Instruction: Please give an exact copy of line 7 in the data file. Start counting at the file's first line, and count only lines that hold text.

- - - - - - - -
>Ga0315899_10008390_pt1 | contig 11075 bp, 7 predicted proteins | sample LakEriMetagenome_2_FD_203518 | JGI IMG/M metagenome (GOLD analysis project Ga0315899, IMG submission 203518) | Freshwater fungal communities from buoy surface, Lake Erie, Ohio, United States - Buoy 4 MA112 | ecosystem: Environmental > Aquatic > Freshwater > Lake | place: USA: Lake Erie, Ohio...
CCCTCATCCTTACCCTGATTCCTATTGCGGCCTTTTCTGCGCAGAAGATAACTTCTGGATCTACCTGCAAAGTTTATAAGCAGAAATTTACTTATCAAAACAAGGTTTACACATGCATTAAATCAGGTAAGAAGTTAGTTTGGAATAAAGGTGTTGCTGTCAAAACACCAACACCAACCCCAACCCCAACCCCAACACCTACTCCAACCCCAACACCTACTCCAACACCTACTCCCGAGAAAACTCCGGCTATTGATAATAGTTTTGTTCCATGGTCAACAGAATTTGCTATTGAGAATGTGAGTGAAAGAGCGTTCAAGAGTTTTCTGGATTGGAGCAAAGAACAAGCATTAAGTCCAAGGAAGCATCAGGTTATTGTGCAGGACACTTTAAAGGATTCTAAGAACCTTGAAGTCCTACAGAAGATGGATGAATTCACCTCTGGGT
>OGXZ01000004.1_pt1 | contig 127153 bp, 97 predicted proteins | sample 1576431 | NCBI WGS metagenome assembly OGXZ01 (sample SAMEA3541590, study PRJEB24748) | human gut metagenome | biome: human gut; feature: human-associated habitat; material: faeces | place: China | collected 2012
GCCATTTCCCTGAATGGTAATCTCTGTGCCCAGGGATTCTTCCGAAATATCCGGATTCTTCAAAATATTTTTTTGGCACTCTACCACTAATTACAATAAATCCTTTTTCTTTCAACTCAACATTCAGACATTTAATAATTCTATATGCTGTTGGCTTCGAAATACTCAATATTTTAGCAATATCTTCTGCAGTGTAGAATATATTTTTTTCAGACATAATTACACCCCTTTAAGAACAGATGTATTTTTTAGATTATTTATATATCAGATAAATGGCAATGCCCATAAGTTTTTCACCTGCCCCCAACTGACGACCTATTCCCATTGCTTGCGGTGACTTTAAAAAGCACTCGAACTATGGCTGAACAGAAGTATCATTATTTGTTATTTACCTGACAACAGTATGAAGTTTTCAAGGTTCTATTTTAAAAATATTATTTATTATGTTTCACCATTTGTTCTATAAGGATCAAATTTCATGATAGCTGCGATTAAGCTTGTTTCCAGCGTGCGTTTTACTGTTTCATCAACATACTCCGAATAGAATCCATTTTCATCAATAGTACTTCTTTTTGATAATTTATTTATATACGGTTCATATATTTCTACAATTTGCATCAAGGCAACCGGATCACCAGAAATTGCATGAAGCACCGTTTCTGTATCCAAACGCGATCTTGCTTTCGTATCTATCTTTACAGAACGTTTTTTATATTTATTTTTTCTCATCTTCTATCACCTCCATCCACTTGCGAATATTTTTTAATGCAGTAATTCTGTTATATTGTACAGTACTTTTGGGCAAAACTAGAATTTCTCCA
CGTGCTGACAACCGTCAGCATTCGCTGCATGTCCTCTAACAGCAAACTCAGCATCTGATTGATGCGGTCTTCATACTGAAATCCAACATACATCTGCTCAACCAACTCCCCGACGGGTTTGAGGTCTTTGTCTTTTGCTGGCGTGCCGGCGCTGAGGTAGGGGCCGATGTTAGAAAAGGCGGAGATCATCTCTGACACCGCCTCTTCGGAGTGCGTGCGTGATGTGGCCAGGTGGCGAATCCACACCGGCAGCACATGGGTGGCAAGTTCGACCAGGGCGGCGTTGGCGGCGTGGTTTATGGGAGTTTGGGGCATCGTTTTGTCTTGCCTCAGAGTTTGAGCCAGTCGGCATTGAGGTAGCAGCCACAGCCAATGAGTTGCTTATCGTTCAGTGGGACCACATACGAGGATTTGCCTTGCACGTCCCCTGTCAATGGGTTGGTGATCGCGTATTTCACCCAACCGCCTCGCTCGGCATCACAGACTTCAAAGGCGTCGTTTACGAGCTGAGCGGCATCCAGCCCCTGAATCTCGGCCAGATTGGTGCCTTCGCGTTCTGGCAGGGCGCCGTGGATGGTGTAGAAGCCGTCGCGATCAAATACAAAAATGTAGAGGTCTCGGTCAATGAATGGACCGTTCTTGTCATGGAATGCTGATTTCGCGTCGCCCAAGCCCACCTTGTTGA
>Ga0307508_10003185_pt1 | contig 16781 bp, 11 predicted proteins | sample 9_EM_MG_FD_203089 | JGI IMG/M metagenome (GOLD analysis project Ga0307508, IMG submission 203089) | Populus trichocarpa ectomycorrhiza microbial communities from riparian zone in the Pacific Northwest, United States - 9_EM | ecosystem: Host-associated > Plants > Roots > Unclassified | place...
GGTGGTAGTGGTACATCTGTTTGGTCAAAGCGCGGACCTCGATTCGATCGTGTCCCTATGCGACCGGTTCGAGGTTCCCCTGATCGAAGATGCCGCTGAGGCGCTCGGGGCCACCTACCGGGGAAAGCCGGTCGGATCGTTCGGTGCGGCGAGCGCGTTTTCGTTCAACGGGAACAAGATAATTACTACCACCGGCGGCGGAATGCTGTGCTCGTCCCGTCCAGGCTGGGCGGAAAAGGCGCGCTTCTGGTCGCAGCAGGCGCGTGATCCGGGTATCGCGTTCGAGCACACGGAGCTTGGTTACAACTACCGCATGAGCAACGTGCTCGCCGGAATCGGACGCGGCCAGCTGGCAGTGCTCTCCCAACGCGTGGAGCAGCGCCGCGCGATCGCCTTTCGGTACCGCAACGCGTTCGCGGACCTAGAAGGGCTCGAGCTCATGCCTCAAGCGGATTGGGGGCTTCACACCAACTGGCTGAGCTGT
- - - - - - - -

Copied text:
GGTGGTAGTGGTACATCTGTTTGGTCAAAGCGCGGACCTCGATTCGATCGTGTCCCTATGCGACCGGTTCGAGGTTCCCCTGATCGAAGATGCCGCTGAGGCGCTCGGGGCCACCTACCGGGGAAAGCCGGTCGGATCGTTCGGTGCGGCGAGCGCGTTTTCGTTCAACGGGAACAAGATAATTACTACCACCGGCGGCGGAATGCTGTGCTCGTCCCGTCCAGGCTGGGCGGAAAAGGCGCGCTTCTGGTCGCAGCAGGCGCGTGATCCGGGTATCGCGTTCGAGCACACGGAGCTTGGTTACAACTACCGCATGAGCAACGTGCTCGCCGGAATCGGACGCGGCCAGCTGGCAGTGCTCTCCCAACGCGTGGAGCAGCGCCGCGCGATCGCCTTTCGGTACCGCAACGCGTTCGCGGACCTAGAAGGGCTCGAGCTCATGCCTCAAGCGGATTGGGGGCTTCACACCAACTGGCTGAGCTGT